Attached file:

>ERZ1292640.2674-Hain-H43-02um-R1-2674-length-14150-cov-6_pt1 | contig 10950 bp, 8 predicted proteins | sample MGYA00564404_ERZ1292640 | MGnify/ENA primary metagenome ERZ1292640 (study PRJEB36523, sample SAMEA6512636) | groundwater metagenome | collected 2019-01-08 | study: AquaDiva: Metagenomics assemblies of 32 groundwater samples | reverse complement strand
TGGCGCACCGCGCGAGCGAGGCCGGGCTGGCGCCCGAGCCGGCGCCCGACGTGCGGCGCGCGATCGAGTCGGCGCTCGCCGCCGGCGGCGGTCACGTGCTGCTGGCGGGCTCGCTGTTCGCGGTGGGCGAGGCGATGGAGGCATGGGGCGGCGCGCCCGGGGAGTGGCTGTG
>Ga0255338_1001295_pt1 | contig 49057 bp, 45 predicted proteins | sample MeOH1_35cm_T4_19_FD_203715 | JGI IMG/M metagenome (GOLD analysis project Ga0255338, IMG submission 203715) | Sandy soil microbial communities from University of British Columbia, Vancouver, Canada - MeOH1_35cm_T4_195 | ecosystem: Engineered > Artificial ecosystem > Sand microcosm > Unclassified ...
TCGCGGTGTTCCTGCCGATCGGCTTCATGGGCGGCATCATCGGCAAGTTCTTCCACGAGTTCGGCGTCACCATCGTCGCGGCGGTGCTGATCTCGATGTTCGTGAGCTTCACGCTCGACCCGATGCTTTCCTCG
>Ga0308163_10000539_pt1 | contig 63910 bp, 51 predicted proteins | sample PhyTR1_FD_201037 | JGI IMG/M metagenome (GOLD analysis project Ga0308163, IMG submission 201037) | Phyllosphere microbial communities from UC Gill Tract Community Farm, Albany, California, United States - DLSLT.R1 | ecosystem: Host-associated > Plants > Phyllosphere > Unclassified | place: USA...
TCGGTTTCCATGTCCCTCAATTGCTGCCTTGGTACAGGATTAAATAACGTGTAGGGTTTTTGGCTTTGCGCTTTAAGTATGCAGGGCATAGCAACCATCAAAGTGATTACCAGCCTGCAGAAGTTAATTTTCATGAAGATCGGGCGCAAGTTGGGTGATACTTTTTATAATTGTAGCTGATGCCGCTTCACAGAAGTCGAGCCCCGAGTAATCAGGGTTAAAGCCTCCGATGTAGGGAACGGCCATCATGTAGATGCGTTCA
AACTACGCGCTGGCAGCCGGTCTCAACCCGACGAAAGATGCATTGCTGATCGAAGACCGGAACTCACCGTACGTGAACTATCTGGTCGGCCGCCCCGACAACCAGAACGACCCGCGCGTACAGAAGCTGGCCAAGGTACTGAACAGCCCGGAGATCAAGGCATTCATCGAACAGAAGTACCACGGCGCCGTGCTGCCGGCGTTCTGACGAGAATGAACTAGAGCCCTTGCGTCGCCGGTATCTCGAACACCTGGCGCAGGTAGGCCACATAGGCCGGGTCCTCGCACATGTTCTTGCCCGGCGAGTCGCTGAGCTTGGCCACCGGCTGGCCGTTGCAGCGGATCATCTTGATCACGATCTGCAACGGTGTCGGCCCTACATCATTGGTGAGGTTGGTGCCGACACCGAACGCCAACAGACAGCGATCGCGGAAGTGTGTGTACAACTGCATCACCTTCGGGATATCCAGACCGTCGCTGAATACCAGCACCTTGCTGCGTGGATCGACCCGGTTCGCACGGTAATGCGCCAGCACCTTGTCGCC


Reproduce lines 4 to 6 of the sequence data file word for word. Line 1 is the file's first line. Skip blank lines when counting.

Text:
TCGCGGTGTTCCTGCCGATCGGCTTCATGGGCGGCATCATCGGCAAGTTCTTCCACGAGTTCGGCGTCACCATCGTCGCGGCGGTGCTGATCTCGATGTTCGTGAGCTTCACGCTCGACCCGATGCTTTCCTCG
>Ga0308163_10000539_pt1 | contig 63910 bp, 51 predicted proteins | sample PhyTR1_FD_201037 | JGI IMG/M metagenome (GOLD analysis project Ga0308163, IMG submission 201037) | Phyllosphere microbial communities from UC Gill Tract Community Farm, Albany, California, United States - DLSLT.R1 | ecosystem: Host-associated > Plants > Phyllosphere > Unclassified | place: USA...
TCGGTTTCCATGTCCCTCAATTGCTGCCTTGGTACAGGATTAAATAACGTGTAGGGTTTTTGGCTTTGCGCTTTAAGTATGCAGGGCATAGCAACCATCAAAGTGATTACCAGCCTGCAGAAGTTAATTTTCATGAAGATCGGGCGCAAGTTGGGTGATACTTTTTATAATTGTAGCTGATGCCGCTTCACAGAAGTCGAGCCCCGAGTAATCAGGGTTAAAGCCTCCGATGTAGGGAACGGCCATCATGTAGATGCGTTCA